Figure 12:


We scaled up using a 100-mL (2.5 cm × 22 cm) column of HyperCel STAR AX sorbent and positioning it at the first step of a complete purification process for rhIL7 from crude CCS. The trial confirmed the efficiency of CHO contaminant protein removal (not shown).

Our studies illustrate that HyperCel STAR AX sorbent provides strong economical benefits compared with a standard ion-exchange sorbent when used in negative mode.

Next-Generation Tool

The new HyperCel STAR AX “salt-tolerant” anion-exchange sorbent facilitates the protein capture (target or contaminants) from moderate- to high-conductivity feedstocks, limiting dilution or ultrafiltration/diafiltration (UF/DF) requirements. We demonstrated the sorbent’s ability to maintain robust DBC over a large range of conductivity and pH values using model proteins as well as different types of “real” feedstocks (plasma, CHO CCS) with different target proteins. The new sorbent provided a significant advantage for streamlined process development compared with conventional anion-exchange sorbents. It allows for elimination of initial dilution or diafiltration steps usually required to accommodate feedstock for operation on standard anion exchangers. That is possible while keeping purification and recovery performance as well as optimization of operational conditions in line with those of the existing range of conventional anion exchangers. In real-case applications, “salt tolerance” led to significant savings compared with conventional sorbents (decreased CoG for operation of the sorbent in bind–elute mode and in flow-through mode).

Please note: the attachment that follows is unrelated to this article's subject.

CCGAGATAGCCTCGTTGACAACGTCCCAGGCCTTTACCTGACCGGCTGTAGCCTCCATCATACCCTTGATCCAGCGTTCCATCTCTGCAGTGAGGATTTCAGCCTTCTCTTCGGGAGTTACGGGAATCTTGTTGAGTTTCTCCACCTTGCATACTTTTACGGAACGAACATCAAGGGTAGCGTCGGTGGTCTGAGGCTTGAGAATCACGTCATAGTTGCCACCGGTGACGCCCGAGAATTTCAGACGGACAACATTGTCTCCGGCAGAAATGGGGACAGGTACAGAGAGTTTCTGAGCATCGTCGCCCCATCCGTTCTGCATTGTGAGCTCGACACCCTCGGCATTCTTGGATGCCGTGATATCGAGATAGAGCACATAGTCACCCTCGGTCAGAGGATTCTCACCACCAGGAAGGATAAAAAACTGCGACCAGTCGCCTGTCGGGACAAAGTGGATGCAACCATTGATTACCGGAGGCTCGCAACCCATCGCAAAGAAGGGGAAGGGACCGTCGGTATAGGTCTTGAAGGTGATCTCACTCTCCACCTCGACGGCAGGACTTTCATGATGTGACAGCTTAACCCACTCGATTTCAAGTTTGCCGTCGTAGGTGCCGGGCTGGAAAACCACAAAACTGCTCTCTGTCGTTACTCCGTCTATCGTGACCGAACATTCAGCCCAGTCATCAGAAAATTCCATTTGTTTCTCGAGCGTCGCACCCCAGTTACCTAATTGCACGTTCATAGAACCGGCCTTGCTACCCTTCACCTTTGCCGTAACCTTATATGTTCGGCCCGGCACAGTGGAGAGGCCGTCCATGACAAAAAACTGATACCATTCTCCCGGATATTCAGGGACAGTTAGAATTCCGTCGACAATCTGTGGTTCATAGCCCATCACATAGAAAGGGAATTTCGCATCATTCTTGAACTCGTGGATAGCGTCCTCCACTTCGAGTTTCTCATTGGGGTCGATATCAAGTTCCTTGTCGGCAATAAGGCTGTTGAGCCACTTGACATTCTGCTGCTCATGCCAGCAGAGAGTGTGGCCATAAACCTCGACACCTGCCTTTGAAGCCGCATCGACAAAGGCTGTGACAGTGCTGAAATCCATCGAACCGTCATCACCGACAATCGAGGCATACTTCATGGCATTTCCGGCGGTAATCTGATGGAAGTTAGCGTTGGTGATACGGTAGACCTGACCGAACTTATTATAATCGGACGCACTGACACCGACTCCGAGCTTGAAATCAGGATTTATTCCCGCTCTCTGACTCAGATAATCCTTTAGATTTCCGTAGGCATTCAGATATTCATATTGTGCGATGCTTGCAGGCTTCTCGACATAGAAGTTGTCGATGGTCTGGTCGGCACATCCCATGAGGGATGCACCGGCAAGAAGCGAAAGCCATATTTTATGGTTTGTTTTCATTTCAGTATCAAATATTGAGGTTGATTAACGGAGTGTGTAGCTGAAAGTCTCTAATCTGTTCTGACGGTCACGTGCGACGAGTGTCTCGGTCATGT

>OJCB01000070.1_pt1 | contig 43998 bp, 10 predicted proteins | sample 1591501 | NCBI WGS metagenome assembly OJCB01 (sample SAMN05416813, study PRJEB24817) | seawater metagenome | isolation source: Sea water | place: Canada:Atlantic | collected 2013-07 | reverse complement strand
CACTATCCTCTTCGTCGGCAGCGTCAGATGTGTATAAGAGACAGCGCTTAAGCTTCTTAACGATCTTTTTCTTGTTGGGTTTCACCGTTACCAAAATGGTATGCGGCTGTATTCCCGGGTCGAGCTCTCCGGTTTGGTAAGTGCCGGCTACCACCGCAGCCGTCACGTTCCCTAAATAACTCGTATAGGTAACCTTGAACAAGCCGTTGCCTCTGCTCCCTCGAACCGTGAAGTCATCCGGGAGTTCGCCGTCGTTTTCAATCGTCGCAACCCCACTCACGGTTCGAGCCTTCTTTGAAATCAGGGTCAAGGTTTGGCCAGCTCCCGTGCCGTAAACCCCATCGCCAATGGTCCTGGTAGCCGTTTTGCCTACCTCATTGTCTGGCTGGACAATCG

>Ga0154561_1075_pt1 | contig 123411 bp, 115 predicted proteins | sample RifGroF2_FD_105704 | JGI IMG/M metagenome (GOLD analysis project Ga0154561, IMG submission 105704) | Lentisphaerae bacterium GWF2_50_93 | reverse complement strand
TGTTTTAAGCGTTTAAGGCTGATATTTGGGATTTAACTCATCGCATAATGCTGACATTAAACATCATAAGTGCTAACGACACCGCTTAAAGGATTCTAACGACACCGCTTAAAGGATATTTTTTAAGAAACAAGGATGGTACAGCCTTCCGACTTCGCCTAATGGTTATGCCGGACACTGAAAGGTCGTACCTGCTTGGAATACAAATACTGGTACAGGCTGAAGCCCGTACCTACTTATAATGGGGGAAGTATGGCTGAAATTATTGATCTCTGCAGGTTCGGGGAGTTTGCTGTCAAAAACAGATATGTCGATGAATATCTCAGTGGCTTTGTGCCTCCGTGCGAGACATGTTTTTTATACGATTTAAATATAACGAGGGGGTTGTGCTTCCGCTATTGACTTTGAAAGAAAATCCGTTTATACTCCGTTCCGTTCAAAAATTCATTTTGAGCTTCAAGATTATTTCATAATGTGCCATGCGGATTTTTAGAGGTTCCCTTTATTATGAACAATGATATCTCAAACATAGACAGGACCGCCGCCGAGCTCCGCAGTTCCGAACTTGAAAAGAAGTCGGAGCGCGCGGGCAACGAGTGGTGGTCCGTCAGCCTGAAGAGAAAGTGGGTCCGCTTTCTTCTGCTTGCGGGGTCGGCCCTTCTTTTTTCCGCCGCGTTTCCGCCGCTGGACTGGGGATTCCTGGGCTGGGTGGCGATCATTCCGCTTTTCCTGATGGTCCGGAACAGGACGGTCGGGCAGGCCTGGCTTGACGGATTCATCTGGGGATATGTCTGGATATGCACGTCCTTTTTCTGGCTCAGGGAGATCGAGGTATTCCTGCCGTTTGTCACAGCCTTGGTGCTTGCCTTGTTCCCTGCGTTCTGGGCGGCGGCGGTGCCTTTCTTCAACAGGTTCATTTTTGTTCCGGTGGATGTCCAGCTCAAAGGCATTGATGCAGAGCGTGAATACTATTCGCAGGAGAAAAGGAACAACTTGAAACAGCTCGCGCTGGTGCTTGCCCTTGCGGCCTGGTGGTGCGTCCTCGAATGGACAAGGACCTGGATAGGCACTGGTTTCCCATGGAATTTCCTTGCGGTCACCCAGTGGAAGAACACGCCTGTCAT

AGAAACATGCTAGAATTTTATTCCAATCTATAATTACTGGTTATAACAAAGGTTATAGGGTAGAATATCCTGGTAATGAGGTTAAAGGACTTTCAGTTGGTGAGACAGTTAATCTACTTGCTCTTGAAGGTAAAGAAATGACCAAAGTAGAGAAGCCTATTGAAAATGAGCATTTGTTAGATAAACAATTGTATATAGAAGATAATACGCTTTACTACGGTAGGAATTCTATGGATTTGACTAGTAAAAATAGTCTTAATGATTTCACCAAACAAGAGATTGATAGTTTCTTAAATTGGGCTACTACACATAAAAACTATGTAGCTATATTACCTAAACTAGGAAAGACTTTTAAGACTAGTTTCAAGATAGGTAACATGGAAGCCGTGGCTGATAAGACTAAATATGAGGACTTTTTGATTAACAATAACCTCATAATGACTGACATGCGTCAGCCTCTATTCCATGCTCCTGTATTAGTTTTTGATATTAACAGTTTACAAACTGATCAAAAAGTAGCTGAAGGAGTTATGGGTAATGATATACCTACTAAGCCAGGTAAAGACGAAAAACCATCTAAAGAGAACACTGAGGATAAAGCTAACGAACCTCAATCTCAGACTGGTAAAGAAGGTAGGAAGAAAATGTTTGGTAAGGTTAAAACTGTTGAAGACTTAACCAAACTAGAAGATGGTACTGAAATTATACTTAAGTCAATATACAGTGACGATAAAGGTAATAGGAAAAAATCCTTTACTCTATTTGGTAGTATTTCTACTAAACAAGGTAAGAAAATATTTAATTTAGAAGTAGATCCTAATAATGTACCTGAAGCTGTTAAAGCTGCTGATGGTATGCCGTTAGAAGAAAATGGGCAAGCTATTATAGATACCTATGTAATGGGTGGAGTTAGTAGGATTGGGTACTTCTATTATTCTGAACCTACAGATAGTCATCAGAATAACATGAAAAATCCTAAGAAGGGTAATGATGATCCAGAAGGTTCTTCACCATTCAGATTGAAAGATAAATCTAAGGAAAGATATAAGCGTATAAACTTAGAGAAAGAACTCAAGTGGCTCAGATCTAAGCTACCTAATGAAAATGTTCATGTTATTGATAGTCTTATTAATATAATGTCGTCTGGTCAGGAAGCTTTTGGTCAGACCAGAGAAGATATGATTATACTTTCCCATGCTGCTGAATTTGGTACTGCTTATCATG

The HyperCel STAR AX sorbent appears to be a next-generation chromatography tool for capture steps as well as contaminant removal in various purification sequences. Altogether, the data herein illustrate its functional and economical performance and demonstrate its benefits toward allowing development of more streamlined and cost-effective processes.

About the Author

Author Details